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INTRODUCTION

  1. Pharmacology. Potassium is the primary intracellular cation, which is essential for the maintenance of acid-base balance; intracellular tonicity; transmission of nerve impulses; contraction of cardiac, skeletal, and smooth muscle; and maintenance of normal renal function (and ability to alkalinize urine). Potassium also acts as an activator in many enzyme reactions and participates in many physiological processes such as carbohydrate metabolism, protein synthesis, and gastric secretion. Potassium is critical in regulating nerve conduction and muscle contraction, especially in the heart. A variety of toxins cause alterations in serum potassium levels (see Table I-27).

  2. Indications

    1. For treatment or prevention of hypokalemia.

    2. Supplement to bicarbonate therapy (see Bicarbonate, Sodium) for alkalinization of urine.

  3. Contraindications

    1. Potassium should be administered cautiously in patients with renal impairment or impairment of renal excretion of potassium (ACE inhibitor toxicity and hypoaldosteronism, potassium-sparing diuretics) to avoid the potential for serious hyperkalemia.

    2. Potassium should be administered cautiously in patients with impairment of intracellular transport of potassium (due to inhibition of Na-K ATPase pump with cardiac glycosides or inhibition of beta-adrenergic transport with beta-blockers). Administration of potassium may lead to large incremental rises in serum levels.

    3. Potassium should be administered cautiously in patients with intracellular spillage of potassium (rhabdomyolysis, hemolysis).

    4. Potassium should be administered cautiously in patients with severe acute dehydration.

  4. Adverse effects. Hyperkalemia is the most serious adverse reaction.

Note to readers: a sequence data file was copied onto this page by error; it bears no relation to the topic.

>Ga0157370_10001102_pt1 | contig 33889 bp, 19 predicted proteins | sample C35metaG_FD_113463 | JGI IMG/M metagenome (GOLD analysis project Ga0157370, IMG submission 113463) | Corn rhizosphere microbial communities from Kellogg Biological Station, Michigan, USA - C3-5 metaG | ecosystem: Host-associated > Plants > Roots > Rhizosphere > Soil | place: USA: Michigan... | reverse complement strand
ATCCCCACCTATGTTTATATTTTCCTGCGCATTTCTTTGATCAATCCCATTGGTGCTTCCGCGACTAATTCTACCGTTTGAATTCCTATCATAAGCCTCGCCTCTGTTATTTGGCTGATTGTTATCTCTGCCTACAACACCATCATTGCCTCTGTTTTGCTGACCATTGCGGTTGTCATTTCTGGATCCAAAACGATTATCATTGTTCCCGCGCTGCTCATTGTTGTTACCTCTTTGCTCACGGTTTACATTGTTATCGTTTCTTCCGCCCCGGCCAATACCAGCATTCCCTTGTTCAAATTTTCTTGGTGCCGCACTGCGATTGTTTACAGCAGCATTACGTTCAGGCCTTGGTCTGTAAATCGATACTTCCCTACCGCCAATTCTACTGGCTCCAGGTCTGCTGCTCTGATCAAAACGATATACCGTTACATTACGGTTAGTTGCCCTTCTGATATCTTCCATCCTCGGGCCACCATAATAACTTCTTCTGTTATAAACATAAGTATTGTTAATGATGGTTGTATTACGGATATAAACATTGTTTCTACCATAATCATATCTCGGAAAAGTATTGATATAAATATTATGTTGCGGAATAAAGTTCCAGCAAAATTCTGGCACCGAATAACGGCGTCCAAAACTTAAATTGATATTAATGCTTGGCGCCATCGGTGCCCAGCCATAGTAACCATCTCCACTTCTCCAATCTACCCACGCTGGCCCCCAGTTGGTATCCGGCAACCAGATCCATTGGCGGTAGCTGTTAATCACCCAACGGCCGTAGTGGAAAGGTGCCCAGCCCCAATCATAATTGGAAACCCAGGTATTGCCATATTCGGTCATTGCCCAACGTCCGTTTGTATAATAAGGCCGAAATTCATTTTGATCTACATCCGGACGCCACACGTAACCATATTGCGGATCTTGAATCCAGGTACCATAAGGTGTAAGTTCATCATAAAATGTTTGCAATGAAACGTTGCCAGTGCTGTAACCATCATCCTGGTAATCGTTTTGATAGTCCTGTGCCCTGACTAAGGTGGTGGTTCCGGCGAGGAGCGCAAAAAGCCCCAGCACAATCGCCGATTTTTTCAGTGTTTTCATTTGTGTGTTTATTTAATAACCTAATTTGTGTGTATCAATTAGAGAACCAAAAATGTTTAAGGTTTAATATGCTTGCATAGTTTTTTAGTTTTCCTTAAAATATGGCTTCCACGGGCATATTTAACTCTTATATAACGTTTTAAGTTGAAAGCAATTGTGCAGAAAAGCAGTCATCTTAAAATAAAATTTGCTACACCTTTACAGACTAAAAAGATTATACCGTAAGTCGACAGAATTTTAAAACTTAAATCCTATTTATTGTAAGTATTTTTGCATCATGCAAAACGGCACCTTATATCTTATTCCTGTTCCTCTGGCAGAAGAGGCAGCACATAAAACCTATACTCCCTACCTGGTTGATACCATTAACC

1. Nausea, vomiting, abdominal pain, and diarrhea with oral administration.

    2. Parenteral administration. Note: DO NOT use undiluted injectable potassium preparations: direct injection can be lethal if given too rapidly; pain at the injection site and phlebitis may occur, especially during infusion of solutions containing greater than 30 mEq/L.

    3. Use in pregnancy. FDA Category C (indeterminate) (see Section III).

  5. Drug or laboratory interactions

    1. Drug interactions, see Contraindications, above.

    2. Numerous IV incompatibilities: mannitol, diazepam, dobutamine, ergotamine, fat emulsion, nitroprusside, ondansetron, phenytoin, penicillin G sodium, promethazine, streptomycin.

    3. Serum potassium levels may be fictitiously elevated if the blood sample is hemolyzed.

  6. Dosage and method of administration (adults and children). The dose depends on the serum potassium level and severity of symptoms. Potassium depletion resulting in a 1-mEq/L decrease in serum potassium level may require as much as 100–200 mEq to restore body stores in an adult. However, this does not apply to conditions where the level is low because of an intracellular shift of potassium (eg, methylxanthine or beta-adrenergic agonist toxicity).

    1. For parenteral administration, potassium must be diluted (see Adverse effects, above).

    2. The usual daily adult maintenance dose is 40–80 mEq (children: 2–3 mEq/kg or 40 mEq/m2).

    3. For a serum potassium of 3.0 mEq/L or higher, the oral route is the preferred method of repletion.

    4. Intravenous dosing. Note: Continuous cardiac monitoring with frequent laboratory monitoring is recommended during administration of IV potassium (especially for rates >0.5 mEq/kg/h). Adjust the volume of fluid to the patient's body size.

      1. For a serum potassium between 2.5 mEq/L and 3.0 mEq/L, the maximum IV infusion rate of potassium is 10 mEq/h, the maximum ...

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